It was at this point that I made a disastrous route finding error, and caused Nick and I to ascend a steep hill in nearly knee deep snow. There is a similar steep section that ascends a hill about a quarter mile from the hut, and in the dark I mistakenly thought this was that place. But without a trace of a broken trail, and a disturbing lack of blue diamonds marking the way, it was becoming unnerving to keep pushing up this hill. We reached a plateau of sorts, and I searched desparately for any sign of a previous trail, or one of the precious blue diamonds — but neither could be found.

Now becoming rather aware that we might be facing the prospect of an unplanned bivouac in the woods, with minimal survival gear, dropping temperature, and in a raging blizzard, we had to take careful stock of the situation, and not make any more mistakes. As you should always do when you get lost, we decided to retrace our trail until we were certain we were back on the correct trail. We had probably wasted about 45 minutes on this route finding error, and tiring ourselves out quite a bit in the process.

Having refound the trail, we discover it continued in a different direction, but did find more blue diamonds proving it was the right direction; we forged ahead…

Nick asked, “Does any of this look even vaguely familiar?” I had to admit to him that it did not — especially at night! Then we hit a somewhat steeper hillside, which seemed an unlikely route for the trail, and suddenly could not find any more blue diamonds. Needless to say, we were getting pretty worried at this point!

DSCN0001_09Though hard to see in this poorly focused image, this is a shot of Nick pointing to the last blue diamond we could find. It is now about 6:45pm, and we had to face the reality that it was unsafe to continue on under these conditions. The knee deep snow was exhausting us, and we would be in danger of not being able to get back to our vehicle if we continued pushing on.

Once we turned around, we both felt an immense sense of relief, now that we knew for certain our path back to safety. We just had to get through the next three hours or so that it would take to return.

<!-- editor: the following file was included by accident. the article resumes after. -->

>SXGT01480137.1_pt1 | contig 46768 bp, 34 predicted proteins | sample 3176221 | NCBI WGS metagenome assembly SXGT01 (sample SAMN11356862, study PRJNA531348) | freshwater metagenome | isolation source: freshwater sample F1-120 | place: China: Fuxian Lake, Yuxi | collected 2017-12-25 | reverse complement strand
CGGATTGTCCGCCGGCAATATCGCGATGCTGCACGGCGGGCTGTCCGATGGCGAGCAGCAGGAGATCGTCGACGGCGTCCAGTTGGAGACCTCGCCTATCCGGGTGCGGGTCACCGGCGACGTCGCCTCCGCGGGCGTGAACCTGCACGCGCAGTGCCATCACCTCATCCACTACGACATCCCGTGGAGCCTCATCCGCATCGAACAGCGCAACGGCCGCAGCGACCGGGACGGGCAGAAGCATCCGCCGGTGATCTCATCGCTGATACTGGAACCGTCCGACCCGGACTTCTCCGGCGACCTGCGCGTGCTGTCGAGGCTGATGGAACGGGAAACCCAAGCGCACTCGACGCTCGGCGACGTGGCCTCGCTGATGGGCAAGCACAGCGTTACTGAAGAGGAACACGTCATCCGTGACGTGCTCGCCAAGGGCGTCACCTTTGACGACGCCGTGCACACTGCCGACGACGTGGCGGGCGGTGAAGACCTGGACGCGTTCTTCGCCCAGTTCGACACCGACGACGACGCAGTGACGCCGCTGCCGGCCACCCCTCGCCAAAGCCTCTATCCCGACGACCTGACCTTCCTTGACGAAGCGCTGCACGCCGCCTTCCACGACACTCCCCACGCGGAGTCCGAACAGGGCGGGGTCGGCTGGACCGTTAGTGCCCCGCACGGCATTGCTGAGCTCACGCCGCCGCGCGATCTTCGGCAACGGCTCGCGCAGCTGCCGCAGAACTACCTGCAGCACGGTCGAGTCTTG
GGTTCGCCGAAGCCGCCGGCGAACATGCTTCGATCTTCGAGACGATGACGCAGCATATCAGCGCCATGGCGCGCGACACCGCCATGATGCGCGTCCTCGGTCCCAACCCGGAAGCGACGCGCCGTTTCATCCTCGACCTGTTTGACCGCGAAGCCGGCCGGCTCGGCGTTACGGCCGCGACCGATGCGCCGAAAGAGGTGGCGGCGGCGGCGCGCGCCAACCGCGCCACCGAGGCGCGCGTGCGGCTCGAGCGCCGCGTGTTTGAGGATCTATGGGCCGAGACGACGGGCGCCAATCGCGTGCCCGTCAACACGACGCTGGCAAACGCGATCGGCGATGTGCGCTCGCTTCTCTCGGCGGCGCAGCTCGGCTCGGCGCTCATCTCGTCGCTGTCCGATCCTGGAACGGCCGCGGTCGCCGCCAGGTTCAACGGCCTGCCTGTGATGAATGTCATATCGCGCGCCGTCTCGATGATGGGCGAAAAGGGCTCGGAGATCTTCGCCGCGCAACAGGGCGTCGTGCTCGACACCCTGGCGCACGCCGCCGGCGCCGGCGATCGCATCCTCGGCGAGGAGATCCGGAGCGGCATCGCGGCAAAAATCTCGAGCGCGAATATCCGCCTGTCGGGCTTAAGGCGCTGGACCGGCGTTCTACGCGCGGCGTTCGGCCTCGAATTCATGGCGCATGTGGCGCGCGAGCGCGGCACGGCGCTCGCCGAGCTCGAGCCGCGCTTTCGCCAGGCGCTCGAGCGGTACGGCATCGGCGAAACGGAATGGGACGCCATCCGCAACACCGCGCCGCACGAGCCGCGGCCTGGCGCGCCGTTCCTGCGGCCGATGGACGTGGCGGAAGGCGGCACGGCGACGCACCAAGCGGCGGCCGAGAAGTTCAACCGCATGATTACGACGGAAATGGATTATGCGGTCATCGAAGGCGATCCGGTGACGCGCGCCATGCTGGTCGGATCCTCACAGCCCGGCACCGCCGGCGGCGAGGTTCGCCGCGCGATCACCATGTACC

Though I kept my full climbing skins on my skis the whole time, which slows you down considerably, I was still far ahead of Nick on the downhills. After the long descent down the steep section of the Guinn Mountain fork, I waited for Nick at the bottom. To conserve my battery, and see what it was like, I switched off my headlamp while I waited for Nick. What darkness! What stillness! Gradually, as my eyes adjusted, I could barely make out darkend trees against the clouded night sky. The one redeeming weather factor was that there not much wind. I could hear, and feel, the snowflakes falling on me, the only sound to be heard.

Gradually, we retraced our way back, step by weary step. Poor Nick, i thought; not only was he on snowshoes, but his right snowshoe had a partial hardware failure, which put his foot at an awkward angle, and made for less floatation. Finally, we emerged back on to the ski slopes of Eldora….then finally past the last lift, where the temperature gauge read six degrees above zero! But at last we were back to the truck, and were safe:

Nick inside the truck...

Nick inside the truck…

And me happy to be back as well!

And me happy to be back as well!

So we learned some hard lessons on this trip: don’t underestimate something that seems familiar to you if you haven’t done it in a while; get an earlier start; check the forecast; and consider all factors before starting out. I never doubted for a moment that we would not make it back safely, but if either of us had had a hardware failure out there in the deep snow, things could have turned out much differently!

If you would like to learn more about the Guinn Mountain / Årestua hut, there is detailed information on the BCMC website: